Professor Michael Sheehan
Political and Cultural Studies
Telephone: (01792) 602215
Room: Office - 006
Ground Floor
James Callaghan
Singleton Campus

Michael previously worked at the University of Aberdeen, where he was Director of the Scottish Centre for International Security, and at the International Institute for Strategic Studies in London. He joined the Department in 2004.


  1. & Constructing Arctic security: an inter-disciplinary approach to understanding security in the Barents region. Polar Record 53(01), 52-66.
  2. The Security of the Sami People.. In Kamrul Hossein and Anna Petretei (Ed.), Understanding the Many Faces of Human Security. (pp. 139-172). Brill.
  3. Gleichgewicht der Krafte in einem anarchischen Staatensystem. In Michael Jonas, Ulrich Lappenkuper, Bernd Wegner (Ed.), Stabilitat Durch Gleichgewicht?. (pp. 183-201). Paderborn: Ferdinand Schoningh.
  4. The Changing Character of War’. In J Baylis, S Smith and P Owens (Ed.), The Globalisation of World Politics. (pp. 215-228). Oxford.
  5. The Scientific Revolution and the Origins of IR Theory. In R C H Witt (Ed.), Cosmological Viewpoints.. (pp. 227-231).

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  • AM-245 John F. Kennedy and America

    The image of John F Kennedy has acquired an extraordinary influence in the American political system and his charisma gave him a compelling hold on the political imagination of progressives, not only in the United States but around the world. This module analyses the factors which shaped the career of John F. Kennedy as a politician, as well as the impact of the policies he implemented, and examines the legacy his life left on the American political system. Students will be encouraged to examine the career and policies of JFK and consider contending approaches to assessing the influence of Kennedy on the USA and the impact of his image and reputation for subsequent generations of US political leaders.

  • HUA206 Contemporary Wars and Conflicts

    This module introduces and critically explores contemporary warfare and conflict, from post WWII up to the present War on Terror. It considers the de-colonization/independence wars; the Cold War proxy conflicts; post-1990 New Wars and the War on Terror.

  • HUPM03 War, Technology and Culture

    From the late Eighteenth century onwards the relationship between war and society was changed by two permanent revolutions in France and America. Industrialisation, coupled with the growth of centralised nation states dramatically modified the conduct of large scale warfare. In this module students will seek to understand the impact of industrialisation, nationalism, technology and ideology on warfare. The course will follow the development of industrialised mass warfare from the Napoleonic period, through to the era of the 'total warfare' of WWI and WW2 and the limited conflict of the Cold War/nuclear era.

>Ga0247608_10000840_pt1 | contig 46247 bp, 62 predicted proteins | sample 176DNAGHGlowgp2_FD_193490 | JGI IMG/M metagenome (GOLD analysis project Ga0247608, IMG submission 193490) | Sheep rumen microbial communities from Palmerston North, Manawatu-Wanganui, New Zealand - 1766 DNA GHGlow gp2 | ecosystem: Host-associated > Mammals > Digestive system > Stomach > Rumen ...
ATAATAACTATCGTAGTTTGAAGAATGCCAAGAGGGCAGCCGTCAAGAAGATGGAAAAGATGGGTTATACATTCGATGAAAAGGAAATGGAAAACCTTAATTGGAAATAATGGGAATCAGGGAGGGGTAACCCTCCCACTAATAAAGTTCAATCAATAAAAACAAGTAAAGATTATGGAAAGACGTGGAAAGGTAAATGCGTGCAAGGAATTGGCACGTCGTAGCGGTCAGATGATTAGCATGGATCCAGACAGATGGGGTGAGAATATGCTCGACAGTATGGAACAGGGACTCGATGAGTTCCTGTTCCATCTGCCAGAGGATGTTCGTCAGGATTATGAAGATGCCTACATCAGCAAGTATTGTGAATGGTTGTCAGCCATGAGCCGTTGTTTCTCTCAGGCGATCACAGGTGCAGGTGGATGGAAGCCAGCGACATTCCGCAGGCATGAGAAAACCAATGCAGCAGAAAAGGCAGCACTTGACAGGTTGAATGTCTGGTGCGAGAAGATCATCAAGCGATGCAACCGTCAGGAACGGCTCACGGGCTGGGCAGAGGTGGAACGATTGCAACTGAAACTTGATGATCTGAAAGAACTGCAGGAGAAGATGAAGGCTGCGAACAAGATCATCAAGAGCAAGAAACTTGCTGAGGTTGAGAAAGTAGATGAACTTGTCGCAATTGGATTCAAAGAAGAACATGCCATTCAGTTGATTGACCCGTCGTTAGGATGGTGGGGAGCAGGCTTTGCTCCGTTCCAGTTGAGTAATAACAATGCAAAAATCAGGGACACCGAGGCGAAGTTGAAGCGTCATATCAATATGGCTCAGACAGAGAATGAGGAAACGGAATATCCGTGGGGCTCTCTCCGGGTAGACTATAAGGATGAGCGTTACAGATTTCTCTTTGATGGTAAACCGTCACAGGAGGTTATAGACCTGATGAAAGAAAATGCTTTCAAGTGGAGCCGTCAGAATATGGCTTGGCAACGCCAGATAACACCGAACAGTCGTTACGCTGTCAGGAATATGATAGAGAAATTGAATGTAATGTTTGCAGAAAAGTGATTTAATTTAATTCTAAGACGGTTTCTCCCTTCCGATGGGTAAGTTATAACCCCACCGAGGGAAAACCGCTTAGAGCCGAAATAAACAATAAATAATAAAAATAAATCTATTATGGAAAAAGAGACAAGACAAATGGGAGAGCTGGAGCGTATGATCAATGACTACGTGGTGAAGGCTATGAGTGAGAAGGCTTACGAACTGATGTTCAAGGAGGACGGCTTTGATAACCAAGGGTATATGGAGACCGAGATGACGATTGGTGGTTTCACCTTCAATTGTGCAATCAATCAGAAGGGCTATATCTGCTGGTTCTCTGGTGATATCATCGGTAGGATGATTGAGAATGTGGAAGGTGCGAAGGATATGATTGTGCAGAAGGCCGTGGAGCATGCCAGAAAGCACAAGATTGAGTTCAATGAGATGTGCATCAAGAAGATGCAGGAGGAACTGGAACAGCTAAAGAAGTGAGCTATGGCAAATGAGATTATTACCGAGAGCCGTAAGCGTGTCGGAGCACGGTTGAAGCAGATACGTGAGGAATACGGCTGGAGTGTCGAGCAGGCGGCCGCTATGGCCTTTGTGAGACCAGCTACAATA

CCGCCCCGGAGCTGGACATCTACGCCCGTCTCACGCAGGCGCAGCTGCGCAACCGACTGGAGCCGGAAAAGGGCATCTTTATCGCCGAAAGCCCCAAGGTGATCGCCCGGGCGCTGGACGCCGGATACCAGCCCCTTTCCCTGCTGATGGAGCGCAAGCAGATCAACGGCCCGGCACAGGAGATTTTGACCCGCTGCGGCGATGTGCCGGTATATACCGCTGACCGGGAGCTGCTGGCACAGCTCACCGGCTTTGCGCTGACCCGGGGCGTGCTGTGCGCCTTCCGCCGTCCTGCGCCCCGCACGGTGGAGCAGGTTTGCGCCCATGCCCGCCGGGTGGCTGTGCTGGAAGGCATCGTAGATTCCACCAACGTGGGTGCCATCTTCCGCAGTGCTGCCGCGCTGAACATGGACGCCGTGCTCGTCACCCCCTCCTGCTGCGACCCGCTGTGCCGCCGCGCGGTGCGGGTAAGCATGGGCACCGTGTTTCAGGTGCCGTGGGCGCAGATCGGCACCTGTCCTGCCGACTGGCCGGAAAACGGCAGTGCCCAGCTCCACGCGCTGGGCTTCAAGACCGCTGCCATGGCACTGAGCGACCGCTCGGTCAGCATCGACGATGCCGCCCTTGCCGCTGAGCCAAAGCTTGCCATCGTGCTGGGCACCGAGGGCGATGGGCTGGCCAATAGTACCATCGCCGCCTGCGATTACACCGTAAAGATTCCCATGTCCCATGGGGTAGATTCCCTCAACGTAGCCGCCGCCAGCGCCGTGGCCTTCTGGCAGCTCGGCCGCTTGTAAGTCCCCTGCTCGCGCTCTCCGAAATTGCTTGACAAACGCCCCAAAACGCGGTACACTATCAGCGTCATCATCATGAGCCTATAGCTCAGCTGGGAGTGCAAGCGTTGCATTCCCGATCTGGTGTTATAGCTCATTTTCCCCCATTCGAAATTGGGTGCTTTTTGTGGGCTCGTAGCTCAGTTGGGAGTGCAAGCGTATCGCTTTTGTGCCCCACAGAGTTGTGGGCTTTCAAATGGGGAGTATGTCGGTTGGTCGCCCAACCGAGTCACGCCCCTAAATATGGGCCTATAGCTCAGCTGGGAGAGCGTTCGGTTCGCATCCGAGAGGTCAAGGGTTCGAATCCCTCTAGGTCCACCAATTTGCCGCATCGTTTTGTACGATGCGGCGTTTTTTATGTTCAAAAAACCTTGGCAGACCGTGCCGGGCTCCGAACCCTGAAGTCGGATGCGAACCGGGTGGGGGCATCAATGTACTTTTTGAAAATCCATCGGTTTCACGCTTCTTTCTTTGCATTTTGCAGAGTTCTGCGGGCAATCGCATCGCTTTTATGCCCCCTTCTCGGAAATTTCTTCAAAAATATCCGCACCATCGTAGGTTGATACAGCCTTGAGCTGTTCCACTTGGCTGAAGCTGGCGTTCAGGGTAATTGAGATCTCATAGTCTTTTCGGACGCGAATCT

• HUPM04 War, Identity and Society

    This module is the companion module to HUPM03. It takes a pluri-disciplinary approach to understanding the impacts of war on society and vice-versa. The module evaluates the ways in which conflict changes and reshapes society and analyses the problems of war, its representations and its social outcomes. 'War' in thus not viewed solely in terms of military history, but rather through a broader context of changing social, economic and cultural trends both as a motor for change and as part of those broader changes. The module is taught over a ten week period. The weekly two hour sessions include at least an hour of seminar style `teaching¿, to make sure that there is ample time for discussions, questions, student presentations, etc. Hence, it is expected of all students to read the compulsory reading for each session beforehand, so that meaningful discussions can take place. .

  • PO-118 War and Peace in the Nuclear Age

    In this module you will examine the history of the international system from the end of the Second World War to the present day. It will provide an examination of the origins of the Cold War, how the two superpowers managed their relationship during the Cold War and an analysis of some of the key features of the post-Cold War world. We begin by assessing the rise of the USA and USSR and the emergence of deterrence. The failure of the US policy of containment in Vietnam and the emergence of tripolarity and detente in the 1970s then follows. By the beginning of the 1980s the superpowers relations had worsened and it was the time of the Second Cold War. Yet within ten years the Cold War that had dominated international relations since 1945 would be over. Why did it end, and who won will be questions for you to answer. The module will then examine the challenges facing the international system in the aftermath of the Cold War. Challenges ranging from failed states and military intervention to the rise of China and the re-emergence of Russia, and we conclude by asking, in the post 9/11 era, are we facing a clash of civilisations?

  • PO-232 The Empire Strikes Back: War, Strategy and the Use of Force in the Post Cold War Era

    The module can be divided into two main parts. The first part concerns strategy and war. The module touches upon classics of strategic thoughts such as Clausewitz and Sun-Tzu, it explores the nature of war and the constraints on war and analyses key debates within strategic studies including nuclear weapons and revolutionary warfare. The second part of the module explores uses of forces in the post-Cold War era mainly by `the West.¿ The module discusses humanitarian intervention, the `war on terror¿ and the militarisation of space. The sub heading is "Strategy and the use of force in the post Cold War era".

  • PO-3114 The International Politics of Space

    This module provides an overview of national and international space policies and relates them to enduring themes in the study of international relations.

  • PO-392 Contemporary Security